a, Science & Technology

The health benefits of “taking five”


Three weeks ago when I volunteered to play music for patients at the Royal Victoria Hospital (RVH), I was given a special request to play in the psychiatric care centre. The managers who made this request noted that researchers recently released evidence that music can counter the ‘sundowning effect,’ an increased anxiety and restlessness in patients with dementia. Although I had seen that my music could entertain people, I was a bit sceptical at this point about its ability to counter the effects of  mental illness.

As I entered the psychiatric care centre, I noticed a dementia patient­­­—as I was told by the staff—walking around the hall, while weeping about something nobody could really understand or help her with.

I sat down in the hallway and began to play my guitar; and after half an hour I noticed that her tears had stopped. After a full hour, she returned to her room in the best mood I’d seen her since I arrived at the hospital. I thought, “Maybe music has an impact on the sundowning effect after all.”

McGill researchers Dr. Daniel Levitin, associate professor of psychology, and Dr. Mona Lisa Chanda, post-doctoral fellow, have recently consolidated quantitative research and experiments showing music’s effect on neurochemical changes on “reward, motivation and pleasure; stress and arousal; immunity; and social affiliation,” according to Chanda’s paper.

“We came up with 400 articles that dealt with music and neurochemistry,” said Chanda, “which was a topic that had never … been covered in a review. It [gave] the question of what we should make of all this and how it can, in turn, guide us in seeing the overall picture and knowing where to go from here in terms of research directions.”

Through consolidating the results of the study, the research team uncovered numerous conclusions. They saw that “several brain imaging studies found musical pleasure associated with activation of brain regions for the mesolimbic system, [which is] also involved in processing other types of awards, such as food or sex.”

According to Chanda, in addition to uncovering a strong sense of award, music—especially relaxing pieces with slow tempo—reduces stress hormone cortisol. This could explain the soothing effect music has on some patients at the RVH.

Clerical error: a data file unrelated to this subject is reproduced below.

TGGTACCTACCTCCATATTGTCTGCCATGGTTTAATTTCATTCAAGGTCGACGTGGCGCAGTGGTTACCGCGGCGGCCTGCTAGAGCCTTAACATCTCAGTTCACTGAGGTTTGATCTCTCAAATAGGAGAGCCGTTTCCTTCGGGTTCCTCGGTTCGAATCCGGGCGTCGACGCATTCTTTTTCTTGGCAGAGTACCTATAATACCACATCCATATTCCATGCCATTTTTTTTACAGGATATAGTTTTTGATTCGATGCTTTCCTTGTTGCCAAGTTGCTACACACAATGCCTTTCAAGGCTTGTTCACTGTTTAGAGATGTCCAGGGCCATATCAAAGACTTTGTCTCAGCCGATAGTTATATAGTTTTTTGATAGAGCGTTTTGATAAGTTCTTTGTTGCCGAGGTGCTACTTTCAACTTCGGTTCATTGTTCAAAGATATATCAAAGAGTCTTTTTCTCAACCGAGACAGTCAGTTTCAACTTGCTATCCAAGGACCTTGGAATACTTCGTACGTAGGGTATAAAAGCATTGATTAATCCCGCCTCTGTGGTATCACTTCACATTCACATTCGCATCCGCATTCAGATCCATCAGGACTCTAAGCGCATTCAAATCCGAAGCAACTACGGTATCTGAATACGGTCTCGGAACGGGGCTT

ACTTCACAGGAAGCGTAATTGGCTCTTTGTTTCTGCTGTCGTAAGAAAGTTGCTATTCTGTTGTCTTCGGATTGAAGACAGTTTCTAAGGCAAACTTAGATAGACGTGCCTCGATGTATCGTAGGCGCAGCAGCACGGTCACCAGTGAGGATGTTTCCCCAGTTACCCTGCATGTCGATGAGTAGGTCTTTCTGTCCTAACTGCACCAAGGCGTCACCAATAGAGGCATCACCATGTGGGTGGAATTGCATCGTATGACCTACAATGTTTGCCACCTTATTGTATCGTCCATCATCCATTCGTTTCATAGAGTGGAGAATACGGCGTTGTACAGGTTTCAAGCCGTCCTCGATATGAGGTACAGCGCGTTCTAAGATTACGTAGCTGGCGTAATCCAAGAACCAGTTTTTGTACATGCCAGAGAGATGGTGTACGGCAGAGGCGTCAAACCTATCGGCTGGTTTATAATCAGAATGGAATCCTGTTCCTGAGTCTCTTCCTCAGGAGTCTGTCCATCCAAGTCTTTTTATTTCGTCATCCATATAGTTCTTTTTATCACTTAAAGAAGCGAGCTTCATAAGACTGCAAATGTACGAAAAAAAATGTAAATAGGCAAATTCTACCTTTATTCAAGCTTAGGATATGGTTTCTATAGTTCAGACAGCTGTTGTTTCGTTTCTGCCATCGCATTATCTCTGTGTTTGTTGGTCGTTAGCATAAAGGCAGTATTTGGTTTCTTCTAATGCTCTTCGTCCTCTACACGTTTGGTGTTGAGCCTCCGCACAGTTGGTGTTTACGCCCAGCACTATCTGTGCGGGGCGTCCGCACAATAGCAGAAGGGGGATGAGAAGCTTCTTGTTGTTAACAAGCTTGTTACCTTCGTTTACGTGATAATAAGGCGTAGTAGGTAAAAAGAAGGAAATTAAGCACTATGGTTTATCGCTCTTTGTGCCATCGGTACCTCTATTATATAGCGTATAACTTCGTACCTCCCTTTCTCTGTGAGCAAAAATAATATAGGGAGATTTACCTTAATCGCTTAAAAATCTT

A further study conducted by the team compared the effects of anti-anxiety medication benzodiazepine, versus musical therapy on reducing post-traumatic stress. Again, the experiment showed a marked stress reduction after musical therapy—even more than prescribed benzodiazepine medication gave.

However, although there is a large amount of research that provides strong evidence of music’s calming, and even healing effects, Chanda notes that in almost all of the studies the confounding variables were not strongly controlled.

For example, one experiment showed the effects of a drum circle, where people from all musical backgrounds learn and play simple percussive melodies in a group environment, and its ability to increase participants’ immune systems. Evidence showed the anticipated increase in the immunity of subjects who played in the drum circle; however, the circle was also a social activity involving storytelling, laughter, social gathering, and other features apart from just music.

“The aspects to it, other than just the musical component, could’ve contributed to the effects on the [drum circle] community,” explained Chanda.

People throughout history have witnessed the effects of music on personal and community health, but quantitative evidence is just beginning to emerge that scientifically explains these phenomena.

“Studies of the neurochemistry of music may be the next great frontier, particularly as researchers try to investigate claims about the effects of music on health outcomes… scientific inquiry into the neurochemical effects of music is still in its infancy.”

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